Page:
Atticus asks for more details about the struggle, then he asks many questions which Mayella doesn't answer: Why didn't the other children hear her screaming? Atticus is against this sight. Even her aunt's constant pestering is a sign of her care for Scout, which is much better than the ambivalence that Dill experienced. Worksheet will open in a new window. Atticus treats both the sheriff and Ewell with respect, and carefully asks questions that poke holes in the Ewells' claims. Trying to be cordial, she innocently begins to talk to Mr.
The visit to the church brings Calpurnia to center stage in the novel. Once you find your worksheet, click on pop-out icon or print icon to worksheet to print or download. Quote 1 Quote 1 Explanation Quote 1 Picture Quote 2 Quote 2 Explanation Quote 2 Picture It's a Mockingbird. In the packed courthouse, the children have trouble getting seats until helps them find seats upstairs in the balcony where the black people sit. Aunt Alexandra is a very polite, calm, and a well-put-together individual.
Chapter 16 Scout cries that night and Jem consoles her. Then Dill suggests that they have a baby together, and even though he knows how babies are made, he makes up a long dreamy story about a magic island where babies are collected like flowers. Atticus's light illuminates the night, just as he strives to teach his community the truth and expose their unfairness. She is very distraught and cries in the witness stand, saying that she is afraid of Atticus. Fair use is a use permitted by copyright statute that might otherwise be infringing.
In her cross-examination, we learn Mayella is nineteen and her family receives relief checks, but there isn't enough food to go around; her father seems to be a drunkard. She has a strong idea of what Finch women should be like, based upon years of family tradition, and tries to impose this onto Scout. For instance, he first determined exactly what injuries Mayella suffered, and then manipulates Ewell into revealing that he is left-handed, and that a left-handed man most likely beat Mayella, causing bruising on the right side of her face. Dill's story about his experiences with his parents show Scout how much she has to be grateful for. .
Cunningham wanted to hurt Atticus when he usually is Atticus's friend. Newcomers arrived rarely, and when a new person married a Maycomb family, the new genes were noticeable. It takes a woman to do that kind of work. Atticus tried to explain to them how they should behave being from a family of gentle breeding, and as he talked, he fidgeted uncomfortably and cleared his throat. In this way, Scout is also a victim of this old-fashioned system for judging individuals, and as Aunt Alexandra tries to mold her into the image of Southern femininity, she gets a clear taste of what it is like to be held up to a stereotyped identity rather than being allowed to simply be herself.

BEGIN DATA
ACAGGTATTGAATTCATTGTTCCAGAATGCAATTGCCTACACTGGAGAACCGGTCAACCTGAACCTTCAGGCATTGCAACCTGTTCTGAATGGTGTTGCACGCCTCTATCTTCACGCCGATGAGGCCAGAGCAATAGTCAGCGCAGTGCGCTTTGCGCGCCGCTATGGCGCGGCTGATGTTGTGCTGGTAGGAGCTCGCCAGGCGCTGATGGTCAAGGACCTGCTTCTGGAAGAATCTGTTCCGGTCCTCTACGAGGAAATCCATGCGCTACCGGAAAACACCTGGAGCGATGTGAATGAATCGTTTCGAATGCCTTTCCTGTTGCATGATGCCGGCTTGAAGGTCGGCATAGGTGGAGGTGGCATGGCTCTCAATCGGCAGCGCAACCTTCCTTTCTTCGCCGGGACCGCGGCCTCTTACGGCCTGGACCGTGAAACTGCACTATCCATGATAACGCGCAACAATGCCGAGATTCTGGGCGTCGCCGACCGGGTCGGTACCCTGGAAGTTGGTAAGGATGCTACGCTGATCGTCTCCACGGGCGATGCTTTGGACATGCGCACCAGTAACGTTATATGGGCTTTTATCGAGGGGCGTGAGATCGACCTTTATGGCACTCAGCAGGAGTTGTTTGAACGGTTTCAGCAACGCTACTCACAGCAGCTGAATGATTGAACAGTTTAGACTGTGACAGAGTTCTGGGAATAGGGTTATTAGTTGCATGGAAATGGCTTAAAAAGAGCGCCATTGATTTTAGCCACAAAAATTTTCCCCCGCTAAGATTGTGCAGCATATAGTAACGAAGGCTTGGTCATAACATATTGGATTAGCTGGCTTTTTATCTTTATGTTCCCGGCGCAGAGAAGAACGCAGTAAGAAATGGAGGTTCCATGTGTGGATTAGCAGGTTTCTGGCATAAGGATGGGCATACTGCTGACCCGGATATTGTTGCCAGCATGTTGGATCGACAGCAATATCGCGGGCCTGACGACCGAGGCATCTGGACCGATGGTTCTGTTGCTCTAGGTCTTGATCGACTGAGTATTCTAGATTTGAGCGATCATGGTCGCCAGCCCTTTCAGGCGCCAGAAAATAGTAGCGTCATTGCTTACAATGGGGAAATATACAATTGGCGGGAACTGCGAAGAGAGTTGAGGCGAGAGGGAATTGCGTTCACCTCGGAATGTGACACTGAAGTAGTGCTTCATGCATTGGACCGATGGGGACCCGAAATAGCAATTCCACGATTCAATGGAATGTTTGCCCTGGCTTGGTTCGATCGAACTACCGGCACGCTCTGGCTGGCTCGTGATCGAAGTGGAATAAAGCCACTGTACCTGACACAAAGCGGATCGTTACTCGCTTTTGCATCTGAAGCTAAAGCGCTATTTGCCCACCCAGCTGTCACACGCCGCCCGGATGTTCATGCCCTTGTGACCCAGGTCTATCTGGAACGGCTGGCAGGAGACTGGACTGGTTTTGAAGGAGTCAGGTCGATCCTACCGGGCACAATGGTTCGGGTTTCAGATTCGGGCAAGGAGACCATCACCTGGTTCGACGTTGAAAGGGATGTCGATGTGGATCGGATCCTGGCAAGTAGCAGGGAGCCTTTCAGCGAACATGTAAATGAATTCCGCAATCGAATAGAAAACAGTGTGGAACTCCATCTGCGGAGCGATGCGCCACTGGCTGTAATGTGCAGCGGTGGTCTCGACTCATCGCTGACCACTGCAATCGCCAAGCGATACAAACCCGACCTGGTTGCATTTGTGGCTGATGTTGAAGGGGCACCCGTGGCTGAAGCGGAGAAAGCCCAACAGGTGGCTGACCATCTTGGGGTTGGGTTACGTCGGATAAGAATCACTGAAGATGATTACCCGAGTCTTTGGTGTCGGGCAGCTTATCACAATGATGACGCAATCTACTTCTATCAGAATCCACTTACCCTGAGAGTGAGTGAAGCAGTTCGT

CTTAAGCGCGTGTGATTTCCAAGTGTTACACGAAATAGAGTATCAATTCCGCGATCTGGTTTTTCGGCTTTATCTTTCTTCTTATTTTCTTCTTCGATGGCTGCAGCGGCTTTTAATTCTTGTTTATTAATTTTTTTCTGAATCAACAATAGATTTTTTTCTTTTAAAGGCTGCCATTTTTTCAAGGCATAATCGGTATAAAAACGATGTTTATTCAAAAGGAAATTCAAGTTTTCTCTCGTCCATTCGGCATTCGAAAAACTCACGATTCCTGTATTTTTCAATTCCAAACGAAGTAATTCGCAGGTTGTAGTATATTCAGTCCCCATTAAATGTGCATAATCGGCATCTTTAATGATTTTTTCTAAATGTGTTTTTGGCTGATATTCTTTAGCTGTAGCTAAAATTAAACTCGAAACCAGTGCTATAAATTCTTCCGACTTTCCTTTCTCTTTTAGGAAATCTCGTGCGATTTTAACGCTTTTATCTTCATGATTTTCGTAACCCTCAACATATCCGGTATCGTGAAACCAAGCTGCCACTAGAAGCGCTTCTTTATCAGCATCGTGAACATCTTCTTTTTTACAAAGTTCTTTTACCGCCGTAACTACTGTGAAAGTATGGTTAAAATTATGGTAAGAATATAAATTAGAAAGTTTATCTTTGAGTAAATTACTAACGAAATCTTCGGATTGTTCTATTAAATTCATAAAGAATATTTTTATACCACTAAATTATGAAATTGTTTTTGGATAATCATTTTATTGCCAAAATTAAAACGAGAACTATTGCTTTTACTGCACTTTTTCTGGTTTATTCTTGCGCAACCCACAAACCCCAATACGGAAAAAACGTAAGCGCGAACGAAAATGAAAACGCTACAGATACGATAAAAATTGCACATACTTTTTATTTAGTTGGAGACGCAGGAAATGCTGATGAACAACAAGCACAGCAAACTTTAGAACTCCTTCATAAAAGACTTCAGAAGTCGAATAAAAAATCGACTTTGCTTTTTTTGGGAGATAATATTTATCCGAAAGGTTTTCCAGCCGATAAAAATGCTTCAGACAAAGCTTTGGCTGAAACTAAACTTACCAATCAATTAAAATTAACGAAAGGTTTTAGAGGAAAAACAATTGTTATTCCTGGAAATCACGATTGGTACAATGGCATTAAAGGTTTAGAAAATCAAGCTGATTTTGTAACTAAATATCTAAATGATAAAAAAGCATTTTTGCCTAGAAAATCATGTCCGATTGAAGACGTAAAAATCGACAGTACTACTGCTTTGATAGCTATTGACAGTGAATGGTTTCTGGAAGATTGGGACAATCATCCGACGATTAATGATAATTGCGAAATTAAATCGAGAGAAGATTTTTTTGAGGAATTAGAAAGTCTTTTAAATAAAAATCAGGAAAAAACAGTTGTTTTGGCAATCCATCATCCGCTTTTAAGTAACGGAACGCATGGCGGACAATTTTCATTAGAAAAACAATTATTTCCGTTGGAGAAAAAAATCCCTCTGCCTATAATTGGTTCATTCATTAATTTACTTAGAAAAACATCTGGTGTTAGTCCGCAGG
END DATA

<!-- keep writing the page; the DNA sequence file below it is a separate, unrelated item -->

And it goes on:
Atticus questions Mayella, but first asks her some background questions to show the jury what kind of family she comes from. Ewell says that he does. This chapter builds the trial's suspense quite significantly, as the reader begins to understand Atticus's situation. According to Aunt Alexandra's way of thinking, dishonesty and inferiority are traits somehow genetically endemic to the entire race. As he had talked, he had realized the ludicrous request Alexandra had made on him and his children and told them to ignore what he'd said. Ewell, asking whether a doctor was called, and Mr. Jem is concerned that the men outside mean Atticus harm, but Atticus assures him later that those men are his friends and are not part of a gang or the Ku Klux Klan, whom Atticus claims is gone and will never come back.
Summary of Chapter 13 Aunt Alexandra notifies them that she has come to stay with them. Ewell's manner is of one who is beyond the law. He refuses to allow Jem and Scout to come. Suddenly Scout runs out into the circle, but is taken aback when she realizes that these men are strangers to her. Underwood from the town newspaper is there, and he almost never attends church. Ewell is surly and crass in the witness chair, but the judge, who clearly does not respect the man, manages to keep everything orderly. This has made her well liked and popular within the community.
In order to expand her social circle, she set up a missionary circle and joined and became Secretary of the Maycomb Amanuensis Club. Alexandra is extremely proud of the Finches and spends much of her time discussing the characteristics of the various families in Maycomb. However, she insists that he never lays a hand on her or beats her. In Chapter 15, Atticus's stance at the door of the jail is symbolic of his role throughout the book. With his high morals, Atticus will not lower himself to the violent measures used by others, even for his own self-defense. Jem overhears Aunt Alexandra warning Atticus that he is bringing disgrace to the family name.